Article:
The Read-Aloud Handbook of math

Jim Trelease’s The Read-Aloud Handbook is lovely and very helpful for parents wanting to immerse their children in the world of written and spoken language, stories and books.

I aspire to creating the math version of this; the Read-Aloud Handbook of Math in a sense.

Here is how he began.

The dearth of accessible material inspired him to write and self-publish the first edition of The Read-Aloud Handbook in 1979. “I self-published because I never thought any of the major publishers would be interested in it. At that point, ‘reading aloud’ was too simple and not painful enough to do the child any good. At least, that’s what many educators thought,” he says in hindsight. But that mindset would soon change.

His book is now in its seventh edition and has sold nearly 2 million copies.

Wish me luck, OK?

4 thoughts on “The Read-Aloud Handbook of math

  1. Just keep exploring with the little ones, keep writing what you learn, and keep sharing. You’re already changing habits of others, and I suspect that you will, eventually, have as much influence as you dream about now.

    In the meantime, keep doing what you’re doing–those of us paying attention are selfish and want more….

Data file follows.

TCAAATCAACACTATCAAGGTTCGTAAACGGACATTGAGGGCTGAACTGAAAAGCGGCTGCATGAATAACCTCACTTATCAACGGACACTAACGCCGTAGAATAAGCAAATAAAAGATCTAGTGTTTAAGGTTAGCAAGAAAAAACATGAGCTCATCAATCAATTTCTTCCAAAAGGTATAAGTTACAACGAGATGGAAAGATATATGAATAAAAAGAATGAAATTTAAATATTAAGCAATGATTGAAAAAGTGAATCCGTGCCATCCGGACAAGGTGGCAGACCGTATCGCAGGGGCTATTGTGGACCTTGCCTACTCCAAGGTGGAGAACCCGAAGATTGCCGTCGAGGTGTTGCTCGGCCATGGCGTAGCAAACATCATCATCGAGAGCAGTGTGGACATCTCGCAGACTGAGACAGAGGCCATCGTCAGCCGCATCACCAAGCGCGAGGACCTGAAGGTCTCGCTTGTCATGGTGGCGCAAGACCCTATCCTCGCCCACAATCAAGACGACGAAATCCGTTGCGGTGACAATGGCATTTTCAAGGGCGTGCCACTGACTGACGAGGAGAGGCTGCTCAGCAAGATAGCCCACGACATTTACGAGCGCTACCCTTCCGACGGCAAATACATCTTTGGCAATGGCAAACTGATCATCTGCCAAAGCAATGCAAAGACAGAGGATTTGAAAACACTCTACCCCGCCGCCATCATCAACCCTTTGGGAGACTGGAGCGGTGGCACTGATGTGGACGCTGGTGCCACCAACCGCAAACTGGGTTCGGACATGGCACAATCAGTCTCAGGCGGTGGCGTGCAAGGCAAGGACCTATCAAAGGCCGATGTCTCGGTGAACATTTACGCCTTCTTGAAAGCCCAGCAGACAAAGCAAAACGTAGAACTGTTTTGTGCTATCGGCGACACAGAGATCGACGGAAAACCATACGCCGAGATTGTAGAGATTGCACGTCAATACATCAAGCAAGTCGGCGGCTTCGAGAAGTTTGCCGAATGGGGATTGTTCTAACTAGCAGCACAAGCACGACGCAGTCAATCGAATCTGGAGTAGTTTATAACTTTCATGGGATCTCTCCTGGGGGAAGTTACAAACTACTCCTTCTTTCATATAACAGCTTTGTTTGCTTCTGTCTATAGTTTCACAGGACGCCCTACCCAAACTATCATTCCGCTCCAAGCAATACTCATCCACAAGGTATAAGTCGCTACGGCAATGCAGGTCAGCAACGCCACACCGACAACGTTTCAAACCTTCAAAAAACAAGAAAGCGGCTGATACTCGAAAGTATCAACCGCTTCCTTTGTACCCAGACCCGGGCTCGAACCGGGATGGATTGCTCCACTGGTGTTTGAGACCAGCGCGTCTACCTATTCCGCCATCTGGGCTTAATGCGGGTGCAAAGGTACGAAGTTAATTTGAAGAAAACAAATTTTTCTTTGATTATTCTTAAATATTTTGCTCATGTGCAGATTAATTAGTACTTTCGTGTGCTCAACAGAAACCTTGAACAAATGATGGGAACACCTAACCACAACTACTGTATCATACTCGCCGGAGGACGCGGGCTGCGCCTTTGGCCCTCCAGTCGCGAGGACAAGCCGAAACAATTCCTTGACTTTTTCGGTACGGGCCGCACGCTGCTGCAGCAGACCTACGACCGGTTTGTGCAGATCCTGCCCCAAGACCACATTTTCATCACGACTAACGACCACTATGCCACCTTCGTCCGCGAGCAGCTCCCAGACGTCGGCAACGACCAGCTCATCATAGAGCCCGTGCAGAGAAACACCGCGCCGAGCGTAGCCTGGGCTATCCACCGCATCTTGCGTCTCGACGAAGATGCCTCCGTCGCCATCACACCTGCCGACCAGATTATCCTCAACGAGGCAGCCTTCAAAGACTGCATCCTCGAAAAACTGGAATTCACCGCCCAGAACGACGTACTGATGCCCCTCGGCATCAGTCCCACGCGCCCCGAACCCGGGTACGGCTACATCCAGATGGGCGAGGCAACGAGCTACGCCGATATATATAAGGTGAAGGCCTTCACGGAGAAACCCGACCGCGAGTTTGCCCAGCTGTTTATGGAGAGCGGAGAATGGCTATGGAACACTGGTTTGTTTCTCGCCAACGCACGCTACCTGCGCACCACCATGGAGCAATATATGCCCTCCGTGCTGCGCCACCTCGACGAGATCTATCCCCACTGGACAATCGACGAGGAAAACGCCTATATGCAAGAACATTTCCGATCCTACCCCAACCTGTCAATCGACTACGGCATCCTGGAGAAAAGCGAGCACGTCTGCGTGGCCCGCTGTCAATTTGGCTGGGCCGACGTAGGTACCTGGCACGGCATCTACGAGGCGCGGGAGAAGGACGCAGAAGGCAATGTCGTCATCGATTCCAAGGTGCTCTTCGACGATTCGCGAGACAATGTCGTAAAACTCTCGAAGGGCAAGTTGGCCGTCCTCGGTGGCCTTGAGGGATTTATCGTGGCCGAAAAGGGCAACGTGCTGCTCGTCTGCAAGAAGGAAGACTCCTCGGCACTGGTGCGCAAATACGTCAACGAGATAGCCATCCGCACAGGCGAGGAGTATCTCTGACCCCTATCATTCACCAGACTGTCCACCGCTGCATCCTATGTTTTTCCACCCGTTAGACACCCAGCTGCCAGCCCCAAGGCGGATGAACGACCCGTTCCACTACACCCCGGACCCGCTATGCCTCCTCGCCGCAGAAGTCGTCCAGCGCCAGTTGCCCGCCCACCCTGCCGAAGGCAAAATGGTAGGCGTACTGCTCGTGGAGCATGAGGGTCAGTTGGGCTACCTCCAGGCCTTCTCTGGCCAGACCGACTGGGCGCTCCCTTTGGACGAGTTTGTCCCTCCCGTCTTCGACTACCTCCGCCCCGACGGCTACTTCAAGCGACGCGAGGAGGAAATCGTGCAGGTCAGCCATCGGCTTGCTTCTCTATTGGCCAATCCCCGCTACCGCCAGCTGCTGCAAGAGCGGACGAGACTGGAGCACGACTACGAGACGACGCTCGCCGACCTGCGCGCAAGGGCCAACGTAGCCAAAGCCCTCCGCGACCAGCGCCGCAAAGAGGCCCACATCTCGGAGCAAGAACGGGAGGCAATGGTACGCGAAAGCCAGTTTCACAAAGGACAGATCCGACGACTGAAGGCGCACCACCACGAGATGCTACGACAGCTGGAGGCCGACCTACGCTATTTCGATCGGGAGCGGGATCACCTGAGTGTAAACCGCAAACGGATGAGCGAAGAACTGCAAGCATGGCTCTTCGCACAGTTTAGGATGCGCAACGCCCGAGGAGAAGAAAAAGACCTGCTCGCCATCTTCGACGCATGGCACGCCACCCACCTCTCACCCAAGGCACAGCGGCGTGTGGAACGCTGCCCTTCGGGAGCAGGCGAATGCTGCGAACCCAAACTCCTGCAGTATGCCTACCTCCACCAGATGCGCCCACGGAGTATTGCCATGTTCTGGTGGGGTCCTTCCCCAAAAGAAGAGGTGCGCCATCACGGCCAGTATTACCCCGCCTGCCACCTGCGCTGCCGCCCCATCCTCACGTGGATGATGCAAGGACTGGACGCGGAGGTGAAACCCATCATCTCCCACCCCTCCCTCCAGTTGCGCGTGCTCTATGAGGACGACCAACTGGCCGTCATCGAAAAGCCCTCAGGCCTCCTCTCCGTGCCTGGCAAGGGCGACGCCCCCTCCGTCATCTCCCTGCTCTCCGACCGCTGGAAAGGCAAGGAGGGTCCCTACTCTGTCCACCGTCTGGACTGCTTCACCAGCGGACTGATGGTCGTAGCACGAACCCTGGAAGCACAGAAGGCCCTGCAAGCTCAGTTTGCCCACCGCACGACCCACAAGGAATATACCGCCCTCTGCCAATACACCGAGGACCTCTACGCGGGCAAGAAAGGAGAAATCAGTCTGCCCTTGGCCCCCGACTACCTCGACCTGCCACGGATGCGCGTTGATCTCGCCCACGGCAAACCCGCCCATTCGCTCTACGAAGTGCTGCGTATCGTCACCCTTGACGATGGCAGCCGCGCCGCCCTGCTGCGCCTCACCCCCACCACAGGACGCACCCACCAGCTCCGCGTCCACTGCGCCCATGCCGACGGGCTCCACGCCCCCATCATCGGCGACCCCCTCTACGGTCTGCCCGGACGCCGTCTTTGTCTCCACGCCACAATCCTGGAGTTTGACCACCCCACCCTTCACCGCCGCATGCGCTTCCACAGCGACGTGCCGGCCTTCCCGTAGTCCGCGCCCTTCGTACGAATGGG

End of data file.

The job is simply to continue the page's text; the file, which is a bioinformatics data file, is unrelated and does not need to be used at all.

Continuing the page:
• No worries, buddy. Lots more to share in this space! Indeed I cannot imagine this well running dry any time soon.

  2. This is a truth I learned from a colleague who was also a certified reading specialist. All kids need experience in reading aloud as a social activity in as many areas of their lives as they can get. I have seen this with middle schoolers, with high schoolers, with college students, and with colleagues. I’m so glad I am on this campaign bus with you because too many of our colleagues still don’t understand how vital it is!

    – Elizabeth (@cheesemonkeysf)

  3. How are you going to structure this? I teach math to very young children and do it based on a lot of Froebel. Good luck on this and keep us posted on how it is coming along.

Comments are closed.